An international group of astrophysicists, led by NPF researcher Johan Olofsson, concluded that the presence of gas in these disks affects the dynamics of most grains, especially the smaller ones.
The main components of the debris disks, young analogs to the Kuiper belt in the Solar System, are kilometer-sized bodies known as planetesimals. These objects collide with each other and release a large amount of small dust grains. From research, we also know that some of these disks contain some gas, whose origin is not always clear.
These debris disks are not perfectly flat, and have a non-negligible vertical height. Recently, an international team of astrophysicists led by Johan Olofsson, a research associate at the Nucleus Millennium of Planetary Formation (NPF), studied the vertical structure of these debris disks to investigate how it is modified when gas is present in the system.
The study, published in the prestigious scientific journal Monthly Notices of the Royal Astronomical Society, also involved Amelia Bayo, director of the NPF; Nicolás Godoy, PhD student and member of the center; Karina Mauco, postdoctoral researcher; and Matias Montesinos, adjunct researcher.
The research consisted of two parts. First, observations of eight disks oriented sideways with respect to an observer on Earth were analyzed to constrain their vertical thickness and use models to try to reproduce the observed geometry. In the second part, numerical simulations were used to quantify the impact that gas can have on dust particles. Once the simulation was completed, images of the debris disks were made to simulate observations with the SPHERE instrument of the Very Large Telescope at Paranal or with the ALMA interferometer in the Atacama Desert.
The main results of this research are that the presence of gas in a debris disk affects the dynamics of most grains, but especially those of small and intermediate size, between ~1 and 20 microns (smaller than the width of a hair). “These grains will move far away from the central star because they are pushed both by radiation pressure from the central star and by the additional force exerted by the gas on the small particles.. In addition, their altitude in the vertical direction will also decrease due to the effect of the gas, leading to a thinner disk” says Olofsson, who also leads the Max Planck MPIA-UV Tandem group and is a member of the Institute of Physics and Astronomy at Valparaiso University.
The astrophysicist adds that, in the case of larger grains, with sizes of 100 to 500 microns, the effect of both, radiation pressure and gas drag, are smaller. “The effect of the interaction with the gas takes longer to become significant, so those grains will not migrate very far and will be destroyed by collisions before their altitude can decrease significantly. However, in the simulations with a large gas mass gas mass, all the grains moved outward more efficiently, because the force exerted by the gas is stronger. Being far away from the place where they were released, they can survive longer and their altitude can decrease,” he explains.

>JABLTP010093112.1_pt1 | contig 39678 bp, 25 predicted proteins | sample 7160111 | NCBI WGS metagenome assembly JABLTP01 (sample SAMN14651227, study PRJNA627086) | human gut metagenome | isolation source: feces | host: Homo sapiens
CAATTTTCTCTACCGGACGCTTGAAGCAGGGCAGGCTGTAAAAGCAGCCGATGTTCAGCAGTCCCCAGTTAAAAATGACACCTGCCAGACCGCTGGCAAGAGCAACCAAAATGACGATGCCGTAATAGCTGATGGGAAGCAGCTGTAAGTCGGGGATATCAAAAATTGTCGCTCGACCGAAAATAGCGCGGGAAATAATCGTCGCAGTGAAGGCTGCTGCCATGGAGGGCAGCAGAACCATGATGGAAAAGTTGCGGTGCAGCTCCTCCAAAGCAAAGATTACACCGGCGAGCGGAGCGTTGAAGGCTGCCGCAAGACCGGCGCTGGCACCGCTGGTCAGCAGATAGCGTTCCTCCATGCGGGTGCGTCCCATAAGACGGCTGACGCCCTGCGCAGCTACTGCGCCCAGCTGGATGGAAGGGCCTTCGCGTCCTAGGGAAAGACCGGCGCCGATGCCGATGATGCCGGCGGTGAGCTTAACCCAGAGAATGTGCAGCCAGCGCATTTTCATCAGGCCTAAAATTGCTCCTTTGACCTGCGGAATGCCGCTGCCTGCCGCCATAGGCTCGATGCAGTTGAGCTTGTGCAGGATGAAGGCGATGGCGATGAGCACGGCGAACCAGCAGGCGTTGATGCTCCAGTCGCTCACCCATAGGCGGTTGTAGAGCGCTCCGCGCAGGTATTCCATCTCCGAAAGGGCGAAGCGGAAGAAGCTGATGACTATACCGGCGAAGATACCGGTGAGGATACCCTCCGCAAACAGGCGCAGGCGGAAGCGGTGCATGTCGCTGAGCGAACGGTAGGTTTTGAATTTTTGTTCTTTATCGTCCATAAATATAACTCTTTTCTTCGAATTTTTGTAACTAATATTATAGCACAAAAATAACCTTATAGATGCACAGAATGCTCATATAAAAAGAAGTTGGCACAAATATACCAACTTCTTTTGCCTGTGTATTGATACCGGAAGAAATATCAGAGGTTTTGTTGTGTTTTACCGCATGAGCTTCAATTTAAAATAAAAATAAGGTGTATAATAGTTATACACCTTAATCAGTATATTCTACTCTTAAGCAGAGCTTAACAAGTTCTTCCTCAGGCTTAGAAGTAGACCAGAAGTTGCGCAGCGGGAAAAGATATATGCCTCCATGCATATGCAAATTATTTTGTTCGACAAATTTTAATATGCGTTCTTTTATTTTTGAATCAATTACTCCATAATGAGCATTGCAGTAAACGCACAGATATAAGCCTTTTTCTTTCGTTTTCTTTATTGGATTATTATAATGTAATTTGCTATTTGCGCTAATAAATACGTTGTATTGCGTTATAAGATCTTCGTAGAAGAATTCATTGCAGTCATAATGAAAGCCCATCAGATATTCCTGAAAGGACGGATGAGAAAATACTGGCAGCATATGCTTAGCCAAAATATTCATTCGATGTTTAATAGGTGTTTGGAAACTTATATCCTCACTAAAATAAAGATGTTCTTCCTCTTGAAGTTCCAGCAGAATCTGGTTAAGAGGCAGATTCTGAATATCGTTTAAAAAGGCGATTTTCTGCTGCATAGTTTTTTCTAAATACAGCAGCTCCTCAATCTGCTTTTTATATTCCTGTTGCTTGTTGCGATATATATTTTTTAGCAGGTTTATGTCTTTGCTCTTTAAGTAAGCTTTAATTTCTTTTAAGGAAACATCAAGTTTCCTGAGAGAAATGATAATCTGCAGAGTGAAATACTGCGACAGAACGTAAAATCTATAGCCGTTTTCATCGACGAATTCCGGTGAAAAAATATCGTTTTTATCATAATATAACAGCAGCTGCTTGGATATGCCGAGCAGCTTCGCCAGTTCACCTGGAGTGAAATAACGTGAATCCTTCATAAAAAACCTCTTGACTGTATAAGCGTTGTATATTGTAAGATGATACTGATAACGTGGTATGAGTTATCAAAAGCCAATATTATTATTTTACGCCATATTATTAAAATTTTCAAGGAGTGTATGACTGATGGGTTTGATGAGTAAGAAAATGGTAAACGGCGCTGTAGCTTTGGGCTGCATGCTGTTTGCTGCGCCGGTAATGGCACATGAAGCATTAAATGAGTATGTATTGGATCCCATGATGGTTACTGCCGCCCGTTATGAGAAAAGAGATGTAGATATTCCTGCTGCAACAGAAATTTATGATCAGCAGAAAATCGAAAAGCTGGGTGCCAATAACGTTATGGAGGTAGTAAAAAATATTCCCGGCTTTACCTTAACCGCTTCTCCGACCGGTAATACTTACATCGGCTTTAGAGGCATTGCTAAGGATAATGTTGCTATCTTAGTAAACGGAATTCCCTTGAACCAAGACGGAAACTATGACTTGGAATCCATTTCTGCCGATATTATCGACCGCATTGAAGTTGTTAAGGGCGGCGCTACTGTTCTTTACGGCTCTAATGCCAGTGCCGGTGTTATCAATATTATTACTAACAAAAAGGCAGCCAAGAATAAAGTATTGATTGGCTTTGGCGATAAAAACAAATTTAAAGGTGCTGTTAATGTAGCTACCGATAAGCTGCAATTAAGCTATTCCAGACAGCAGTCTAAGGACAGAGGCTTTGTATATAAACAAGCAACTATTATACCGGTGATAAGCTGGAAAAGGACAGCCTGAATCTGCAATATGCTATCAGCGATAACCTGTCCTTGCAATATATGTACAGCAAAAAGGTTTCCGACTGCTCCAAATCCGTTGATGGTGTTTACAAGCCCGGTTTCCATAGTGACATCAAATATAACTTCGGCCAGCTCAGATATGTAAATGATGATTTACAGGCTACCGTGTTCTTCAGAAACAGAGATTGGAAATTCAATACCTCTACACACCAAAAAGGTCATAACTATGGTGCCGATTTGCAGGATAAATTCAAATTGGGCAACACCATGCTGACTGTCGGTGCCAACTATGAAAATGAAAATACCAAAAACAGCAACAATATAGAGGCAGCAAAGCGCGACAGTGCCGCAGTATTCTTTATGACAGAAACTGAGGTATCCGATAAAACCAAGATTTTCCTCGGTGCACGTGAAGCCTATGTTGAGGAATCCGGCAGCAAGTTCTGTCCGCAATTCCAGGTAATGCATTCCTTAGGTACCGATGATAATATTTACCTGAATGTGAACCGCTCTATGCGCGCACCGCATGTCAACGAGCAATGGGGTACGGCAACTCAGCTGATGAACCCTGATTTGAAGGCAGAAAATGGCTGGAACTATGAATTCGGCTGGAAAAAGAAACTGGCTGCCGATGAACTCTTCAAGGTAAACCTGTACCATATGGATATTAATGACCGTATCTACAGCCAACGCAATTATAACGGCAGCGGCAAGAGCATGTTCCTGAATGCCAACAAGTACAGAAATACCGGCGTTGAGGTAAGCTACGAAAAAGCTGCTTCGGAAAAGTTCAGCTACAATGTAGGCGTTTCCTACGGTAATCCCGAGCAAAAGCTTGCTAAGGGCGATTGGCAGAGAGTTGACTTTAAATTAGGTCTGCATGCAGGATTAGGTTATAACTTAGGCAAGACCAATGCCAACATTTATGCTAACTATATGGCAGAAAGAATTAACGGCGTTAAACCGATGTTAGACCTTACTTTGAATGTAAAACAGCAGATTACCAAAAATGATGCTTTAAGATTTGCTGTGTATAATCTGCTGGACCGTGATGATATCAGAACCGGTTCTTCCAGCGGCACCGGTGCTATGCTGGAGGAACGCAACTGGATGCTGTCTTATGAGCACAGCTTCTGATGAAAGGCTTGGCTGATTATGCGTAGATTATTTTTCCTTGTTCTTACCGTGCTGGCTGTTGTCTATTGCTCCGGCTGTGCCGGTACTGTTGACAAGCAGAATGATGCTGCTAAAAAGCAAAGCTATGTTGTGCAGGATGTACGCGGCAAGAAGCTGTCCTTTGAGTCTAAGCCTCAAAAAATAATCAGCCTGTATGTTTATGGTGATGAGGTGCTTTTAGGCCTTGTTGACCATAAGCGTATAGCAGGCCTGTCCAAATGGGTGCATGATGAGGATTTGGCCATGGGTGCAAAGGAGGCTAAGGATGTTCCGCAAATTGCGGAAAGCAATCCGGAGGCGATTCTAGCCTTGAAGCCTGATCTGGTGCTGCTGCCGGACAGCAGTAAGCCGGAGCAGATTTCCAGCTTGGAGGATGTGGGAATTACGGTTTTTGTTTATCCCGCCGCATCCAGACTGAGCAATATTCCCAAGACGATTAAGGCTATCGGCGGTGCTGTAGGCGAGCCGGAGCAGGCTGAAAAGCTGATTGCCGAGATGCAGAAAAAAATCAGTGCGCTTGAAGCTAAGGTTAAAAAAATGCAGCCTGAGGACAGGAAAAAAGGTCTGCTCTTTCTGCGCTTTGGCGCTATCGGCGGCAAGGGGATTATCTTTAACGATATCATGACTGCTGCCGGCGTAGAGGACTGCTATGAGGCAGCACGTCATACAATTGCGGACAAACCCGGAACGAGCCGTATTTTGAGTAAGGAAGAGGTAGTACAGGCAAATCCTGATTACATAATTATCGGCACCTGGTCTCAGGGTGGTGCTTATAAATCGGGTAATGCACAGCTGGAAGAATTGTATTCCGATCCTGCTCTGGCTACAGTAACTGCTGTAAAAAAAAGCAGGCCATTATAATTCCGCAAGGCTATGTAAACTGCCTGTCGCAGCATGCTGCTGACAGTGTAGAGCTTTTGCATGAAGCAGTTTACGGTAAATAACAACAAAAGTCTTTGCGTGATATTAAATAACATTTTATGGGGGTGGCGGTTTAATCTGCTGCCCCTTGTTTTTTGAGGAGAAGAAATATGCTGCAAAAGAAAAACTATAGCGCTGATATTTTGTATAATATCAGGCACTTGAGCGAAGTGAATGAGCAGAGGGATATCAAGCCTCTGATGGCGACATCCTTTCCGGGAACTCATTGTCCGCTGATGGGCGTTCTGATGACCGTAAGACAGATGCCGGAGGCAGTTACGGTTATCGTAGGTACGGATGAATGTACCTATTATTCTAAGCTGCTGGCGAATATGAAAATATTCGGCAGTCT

For Olofsson, this is an interesting result because it could help to better understand the origin of this gas. “We are not entirely sure whether the gas in the debris disk is of primordial origin or of secondary origin. In the former, it would be gas that was present in the younger disk and was not removed from the system. Such a gaseous disk would be expected to be quite massive. In the second scenario, most of the gas in the protoplanetary disk has dissipated, and a new generation of gas can be created by collisions between planetesimals that are covered with ices (e.g., comets). In this second scenario, we would expect a much smaller amount of gas,” says Olofsson.
Unfortunately, the scientist points out, it is currently very difficult to precisely constrain the vertical structure of debris disks from observations. “We have fantastic instruments like SPHERE and ALMA, but we don’t reach an angular resolution that allows us to say whether a disk is flatter than expected. This can be done, to some extent, for disks that are close to the Earth, but, unfortunately, those disks have no gas, so we cannot yet confirm our predictions from the numerical simulations,” says Johan Olofsson.
However, the researcher explains that with SPHERE, for example, there is a technique to transform the telescope into a small interferometer, equivalent to dividing a large telescope into several smaller ones. This technique makes it possible to increase the angular separation. If the disk geometry is favorable, then the vertical thickness can be better measured, thanks to the better resolution of the observations.
In the case of ALMA observations, Olofsson continues, in most cases the full capabilities of the facility are not used. “It is possible to increase the angular resolution by a factor 2 or 3, but you would have to observe the disks for much longer. And since debris disks are usually quite faint, this is quite a challenge, although there are several promising targets that we could try to observe in the near future,” he concludes.